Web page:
Command Line JSON with JQ

I started my first foray in to bash scripting. I have client information stored in a Mongo database. I have canonical data in Postgresql. I have indexed data in Elasticsearch. I want a quick way to check on the health of the indexes for clients both interactively and through script calls from something like Monit. I also want it to work really quickly.

It would be relatively simple for me to fire up a ruby script and do what I want to do. However, the parts of our applications that deal with Mongo and Elasticsearch are found in Rails engines. For what I want, that was too heavy. I really wanted to keep this utility as light as possible, and put my fledgeling Linux skills to the test.

So I dug into the Mongo CLI and discovered that I could output the results of a query back to the shell by invoking mongo with a script thusly:

mongo hostname/databasename path/to/script

my script returned the name and elastic search url for each client:

cursor = db["clients"].find({},{name: 1, elastic_search_url: 1});
while ( cursor.hasNext() ) {
   printjsononeline( );

And this was where I ran into my first roadblock. JSON. It just so happens that JSON is not that easy to parse with awk, sed, and grep. So I lurked on stackoverflow and stumbled on the JQ library. It has been a godsend for dealing with JSON on the command line.

Installation of the binary was really quick and painless:

chmod +x jq
sudo mv jq /usr/bin/

And I had JSON parsing available on my command line. (There are source install options as well to be found on the dowloads page).

I found that I needed to modify the output of my mongo script so that it was close to valid json:

cursor = db["clients"].find({},{key: 1, elastic_search_url: 1});
print("{ \"clients\" : [");
while ( cursor.hasNext() ) {
   printjsononeline( );

then I turned to my trusty pal, awk and wrote this little script to clean up the client output:

#! /usr/bin/awk -f
/[{,\]]/ {
  print $0

That allowed me to pipe the valid json output to jq:

  mongo $MONGODB ./clients.js | ./client_cleanup.awk | jq '.["clients"]'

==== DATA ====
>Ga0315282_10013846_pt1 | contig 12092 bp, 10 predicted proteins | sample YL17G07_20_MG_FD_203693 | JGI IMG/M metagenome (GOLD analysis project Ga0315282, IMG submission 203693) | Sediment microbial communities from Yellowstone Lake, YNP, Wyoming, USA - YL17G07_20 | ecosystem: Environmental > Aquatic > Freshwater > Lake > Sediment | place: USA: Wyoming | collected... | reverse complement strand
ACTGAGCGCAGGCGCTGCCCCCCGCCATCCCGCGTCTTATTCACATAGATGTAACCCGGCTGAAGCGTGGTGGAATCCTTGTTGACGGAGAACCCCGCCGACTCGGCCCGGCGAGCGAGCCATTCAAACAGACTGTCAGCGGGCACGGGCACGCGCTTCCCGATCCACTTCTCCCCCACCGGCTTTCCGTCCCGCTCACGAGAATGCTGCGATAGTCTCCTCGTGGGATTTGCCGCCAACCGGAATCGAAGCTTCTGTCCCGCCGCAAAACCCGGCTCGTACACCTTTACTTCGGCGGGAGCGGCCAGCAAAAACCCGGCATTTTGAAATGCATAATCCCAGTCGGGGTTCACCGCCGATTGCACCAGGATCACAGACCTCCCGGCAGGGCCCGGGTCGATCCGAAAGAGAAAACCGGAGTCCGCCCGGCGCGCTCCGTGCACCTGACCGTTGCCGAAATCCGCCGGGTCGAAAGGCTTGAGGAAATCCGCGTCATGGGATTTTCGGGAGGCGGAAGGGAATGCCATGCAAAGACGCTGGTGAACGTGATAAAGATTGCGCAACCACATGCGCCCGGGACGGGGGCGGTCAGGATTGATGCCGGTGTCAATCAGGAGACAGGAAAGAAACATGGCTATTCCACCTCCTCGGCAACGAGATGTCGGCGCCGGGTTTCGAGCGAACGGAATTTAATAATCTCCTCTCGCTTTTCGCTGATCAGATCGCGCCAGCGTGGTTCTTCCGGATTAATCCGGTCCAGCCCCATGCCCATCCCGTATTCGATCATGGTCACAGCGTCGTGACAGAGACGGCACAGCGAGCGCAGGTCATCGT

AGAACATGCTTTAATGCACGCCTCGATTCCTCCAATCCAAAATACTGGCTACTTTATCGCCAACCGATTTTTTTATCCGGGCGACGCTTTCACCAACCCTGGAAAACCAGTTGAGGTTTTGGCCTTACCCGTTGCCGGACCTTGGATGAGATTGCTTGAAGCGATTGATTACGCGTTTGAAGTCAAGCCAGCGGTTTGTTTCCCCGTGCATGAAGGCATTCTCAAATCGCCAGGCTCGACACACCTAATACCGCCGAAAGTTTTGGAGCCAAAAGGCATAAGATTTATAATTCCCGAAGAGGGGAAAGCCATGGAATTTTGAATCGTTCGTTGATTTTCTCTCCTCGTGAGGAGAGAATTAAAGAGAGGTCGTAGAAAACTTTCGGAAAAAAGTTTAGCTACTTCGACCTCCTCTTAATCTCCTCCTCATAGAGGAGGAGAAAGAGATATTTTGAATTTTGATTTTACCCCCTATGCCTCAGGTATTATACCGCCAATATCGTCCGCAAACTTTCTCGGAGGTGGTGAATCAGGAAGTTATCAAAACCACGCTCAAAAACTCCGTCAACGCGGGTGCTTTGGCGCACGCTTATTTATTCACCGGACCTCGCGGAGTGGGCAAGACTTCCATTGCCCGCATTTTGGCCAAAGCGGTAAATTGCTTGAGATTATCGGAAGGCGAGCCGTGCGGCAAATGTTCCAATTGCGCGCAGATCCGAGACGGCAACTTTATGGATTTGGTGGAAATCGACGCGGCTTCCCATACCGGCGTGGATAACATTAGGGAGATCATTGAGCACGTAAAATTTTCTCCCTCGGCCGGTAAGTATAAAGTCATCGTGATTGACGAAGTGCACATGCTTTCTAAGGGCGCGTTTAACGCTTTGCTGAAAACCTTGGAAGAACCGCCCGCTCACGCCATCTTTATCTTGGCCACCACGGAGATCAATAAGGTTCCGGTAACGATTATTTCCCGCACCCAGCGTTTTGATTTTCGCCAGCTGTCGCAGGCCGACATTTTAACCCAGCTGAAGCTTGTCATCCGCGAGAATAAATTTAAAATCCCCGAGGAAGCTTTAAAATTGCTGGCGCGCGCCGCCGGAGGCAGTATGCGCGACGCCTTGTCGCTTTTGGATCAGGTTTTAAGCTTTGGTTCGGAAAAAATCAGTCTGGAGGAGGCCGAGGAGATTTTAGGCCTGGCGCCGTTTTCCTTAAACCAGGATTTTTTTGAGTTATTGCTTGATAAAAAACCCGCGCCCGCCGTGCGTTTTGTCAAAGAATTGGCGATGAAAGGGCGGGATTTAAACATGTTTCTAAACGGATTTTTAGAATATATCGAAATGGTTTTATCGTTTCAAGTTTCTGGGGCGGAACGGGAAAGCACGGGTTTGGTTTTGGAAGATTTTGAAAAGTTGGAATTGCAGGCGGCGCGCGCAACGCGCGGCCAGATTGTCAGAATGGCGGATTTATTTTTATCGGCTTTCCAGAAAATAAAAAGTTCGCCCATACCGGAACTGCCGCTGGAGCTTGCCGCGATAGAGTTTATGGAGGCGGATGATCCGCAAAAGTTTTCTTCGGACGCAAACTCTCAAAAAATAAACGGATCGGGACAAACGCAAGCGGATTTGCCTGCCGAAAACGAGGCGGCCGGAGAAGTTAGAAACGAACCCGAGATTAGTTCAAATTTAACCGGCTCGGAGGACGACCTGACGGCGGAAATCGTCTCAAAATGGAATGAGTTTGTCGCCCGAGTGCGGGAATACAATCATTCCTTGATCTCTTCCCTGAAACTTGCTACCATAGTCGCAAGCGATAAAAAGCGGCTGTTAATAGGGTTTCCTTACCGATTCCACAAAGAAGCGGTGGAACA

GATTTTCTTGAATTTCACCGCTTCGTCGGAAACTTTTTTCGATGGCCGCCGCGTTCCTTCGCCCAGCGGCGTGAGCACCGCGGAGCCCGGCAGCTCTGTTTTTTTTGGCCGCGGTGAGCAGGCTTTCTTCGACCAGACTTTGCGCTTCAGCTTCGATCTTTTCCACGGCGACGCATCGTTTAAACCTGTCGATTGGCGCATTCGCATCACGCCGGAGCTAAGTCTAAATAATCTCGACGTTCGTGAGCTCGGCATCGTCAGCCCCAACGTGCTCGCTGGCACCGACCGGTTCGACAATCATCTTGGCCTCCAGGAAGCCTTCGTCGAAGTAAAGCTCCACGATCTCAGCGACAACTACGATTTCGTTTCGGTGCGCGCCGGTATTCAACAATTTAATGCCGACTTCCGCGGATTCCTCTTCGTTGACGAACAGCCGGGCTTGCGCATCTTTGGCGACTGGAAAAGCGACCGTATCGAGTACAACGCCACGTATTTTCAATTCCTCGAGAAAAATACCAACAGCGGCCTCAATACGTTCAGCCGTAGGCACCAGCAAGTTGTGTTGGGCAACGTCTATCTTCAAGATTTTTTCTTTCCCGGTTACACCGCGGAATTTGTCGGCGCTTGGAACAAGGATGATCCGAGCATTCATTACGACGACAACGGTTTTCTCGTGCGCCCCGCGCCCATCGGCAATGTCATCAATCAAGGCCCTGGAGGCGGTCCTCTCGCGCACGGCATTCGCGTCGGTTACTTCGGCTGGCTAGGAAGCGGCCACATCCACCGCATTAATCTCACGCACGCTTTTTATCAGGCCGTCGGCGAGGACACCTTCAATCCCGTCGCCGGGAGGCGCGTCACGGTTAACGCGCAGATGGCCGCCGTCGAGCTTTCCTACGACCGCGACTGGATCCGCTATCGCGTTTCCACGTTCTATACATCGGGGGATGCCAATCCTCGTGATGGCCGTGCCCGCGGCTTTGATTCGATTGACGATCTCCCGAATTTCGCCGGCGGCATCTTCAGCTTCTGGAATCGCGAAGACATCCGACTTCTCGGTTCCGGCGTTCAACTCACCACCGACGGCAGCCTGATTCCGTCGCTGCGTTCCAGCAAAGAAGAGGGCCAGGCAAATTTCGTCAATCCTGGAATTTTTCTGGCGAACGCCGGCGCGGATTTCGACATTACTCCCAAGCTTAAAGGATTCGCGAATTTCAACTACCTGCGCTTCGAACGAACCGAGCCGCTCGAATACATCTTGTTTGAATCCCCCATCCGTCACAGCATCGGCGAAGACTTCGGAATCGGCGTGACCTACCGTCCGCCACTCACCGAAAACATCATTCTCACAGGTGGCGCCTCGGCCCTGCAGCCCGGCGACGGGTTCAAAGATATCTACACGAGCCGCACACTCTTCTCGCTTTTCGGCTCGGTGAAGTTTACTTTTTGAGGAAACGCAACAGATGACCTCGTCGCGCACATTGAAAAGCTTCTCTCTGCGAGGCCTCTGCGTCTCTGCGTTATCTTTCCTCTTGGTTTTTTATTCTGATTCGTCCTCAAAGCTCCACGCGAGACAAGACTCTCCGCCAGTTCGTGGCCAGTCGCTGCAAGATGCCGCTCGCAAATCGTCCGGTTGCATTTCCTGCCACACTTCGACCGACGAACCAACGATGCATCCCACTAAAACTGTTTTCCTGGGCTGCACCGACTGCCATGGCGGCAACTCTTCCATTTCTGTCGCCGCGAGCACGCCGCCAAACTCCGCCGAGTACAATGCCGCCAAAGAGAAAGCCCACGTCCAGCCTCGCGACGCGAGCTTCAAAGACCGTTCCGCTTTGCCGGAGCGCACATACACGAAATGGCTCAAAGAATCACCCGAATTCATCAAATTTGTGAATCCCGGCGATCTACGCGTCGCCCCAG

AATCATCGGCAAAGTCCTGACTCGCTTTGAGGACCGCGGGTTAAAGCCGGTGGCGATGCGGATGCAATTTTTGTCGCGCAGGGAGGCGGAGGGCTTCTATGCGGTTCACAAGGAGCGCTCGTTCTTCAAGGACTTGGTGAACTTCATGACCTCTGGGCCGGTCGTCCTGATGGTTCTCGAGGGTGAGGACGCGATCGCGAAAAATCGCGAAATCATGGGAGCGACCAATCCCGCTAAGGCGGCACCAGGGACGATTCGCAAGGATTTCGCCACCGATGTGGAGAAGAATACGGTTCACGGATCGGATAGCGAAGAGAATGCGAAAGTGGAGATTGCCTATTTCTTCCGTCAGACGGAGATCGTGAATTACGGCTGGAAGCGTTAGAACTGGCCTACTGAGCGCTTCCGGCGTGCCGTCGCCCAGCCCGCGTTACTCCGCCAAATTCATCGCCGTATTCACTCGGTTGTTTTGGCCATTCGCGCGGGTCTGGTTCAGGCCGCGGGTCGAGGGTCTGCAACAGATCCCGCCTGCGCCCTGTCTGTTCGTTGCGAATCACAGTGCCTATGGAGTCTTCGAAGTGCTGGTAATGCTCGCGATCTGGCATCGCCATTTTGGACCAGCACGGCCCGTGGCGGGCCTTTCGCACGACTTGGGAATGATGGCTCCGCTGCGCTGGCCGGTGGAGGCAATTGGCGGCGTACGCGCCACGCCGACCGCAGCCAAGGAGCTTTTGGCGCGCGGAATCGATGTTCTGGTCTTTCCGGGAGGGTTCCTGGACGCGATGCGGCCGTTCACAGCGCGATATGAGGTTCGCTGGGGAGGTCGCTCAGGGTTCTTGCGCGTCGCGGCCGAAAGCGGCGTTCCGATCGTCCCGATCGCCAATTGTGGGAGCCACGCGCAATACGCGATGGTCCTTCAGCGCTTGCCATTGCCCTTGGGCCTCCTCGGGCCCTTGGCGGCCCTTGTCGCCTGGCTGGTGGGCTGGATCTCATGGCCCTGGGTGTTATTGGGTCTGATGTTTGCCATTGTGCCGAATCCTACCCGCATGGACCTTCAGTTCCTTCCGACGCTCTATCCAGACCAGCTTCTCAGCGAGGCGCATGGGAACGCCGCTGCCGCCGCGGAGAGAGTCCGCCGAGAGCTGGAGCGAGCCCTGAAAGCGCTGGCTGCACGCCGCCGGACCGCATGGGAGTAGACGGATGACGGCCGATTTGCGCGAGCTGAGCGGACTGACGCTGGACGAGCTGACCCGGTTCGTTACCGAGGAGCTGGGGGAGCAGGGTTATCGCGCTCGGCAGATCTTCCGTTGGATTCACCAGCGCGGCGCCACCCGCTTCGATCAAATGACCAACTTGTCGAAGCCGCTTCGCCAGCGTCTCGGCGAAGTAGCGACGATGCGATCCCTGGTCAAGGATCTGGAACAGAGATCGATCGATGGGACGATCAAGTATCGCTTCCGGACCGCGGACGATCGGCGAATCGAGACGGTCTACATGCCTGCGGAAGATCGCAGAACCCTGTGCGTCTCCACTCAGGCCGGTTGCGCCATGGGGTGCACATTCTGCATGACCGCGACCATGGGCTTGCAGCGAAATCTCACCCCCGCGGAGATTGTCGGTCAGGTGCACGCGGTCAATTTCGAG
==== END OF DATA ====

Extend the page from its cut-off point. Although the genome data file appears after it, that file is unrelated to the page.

and I get really pretty output like this:

    "key": "development_client",
    "elastic_search_url": "",
    "_id": "50a6a3d86224051db2000015"
    "key": "bptest_client",
    "elastic_search_url": "",
    "_id": "50d0cd506224052eb7000002"
    "key": "global_test_client",
    "elastic_search_url": "",
    "_id": "50ed86586224053e54000001"

Then I started dealing with elasticsearch. I have many indexes for various clients so when I make a curl to the cluster status endpoint, the output is easily over 300 rows of console output. By contrast, the same endpoint, picking out only the name of the indexes (which is all I really want for this particular function) is amazingly simple:

curl -s -XGET '' | jq '.["indices"]' | jq 'keys'

and produces what I really want to see:


and another call tells me how many indexes I have:

$ curl -s -XGET '' | jq '.["indices"]' | jq 'keys' | jq 'length'
$ 11

This makes it incredibly easy to work with data retrieved from JSON services using curl. Which makes it incredibly easy to script service interruption detection and health monitoring.

I am now in the process of wrapping a good many elasticsearch and mongo calls in my little bash script. I’ll be hosting the reult on github. as soon as I get it in any sort of presentable shape. However, I can’t say enough good things about the JQ library. If you need to do anything with JSON on the command line, I have found this to be the best option. Cheers, Stedolan, for the great contribution!

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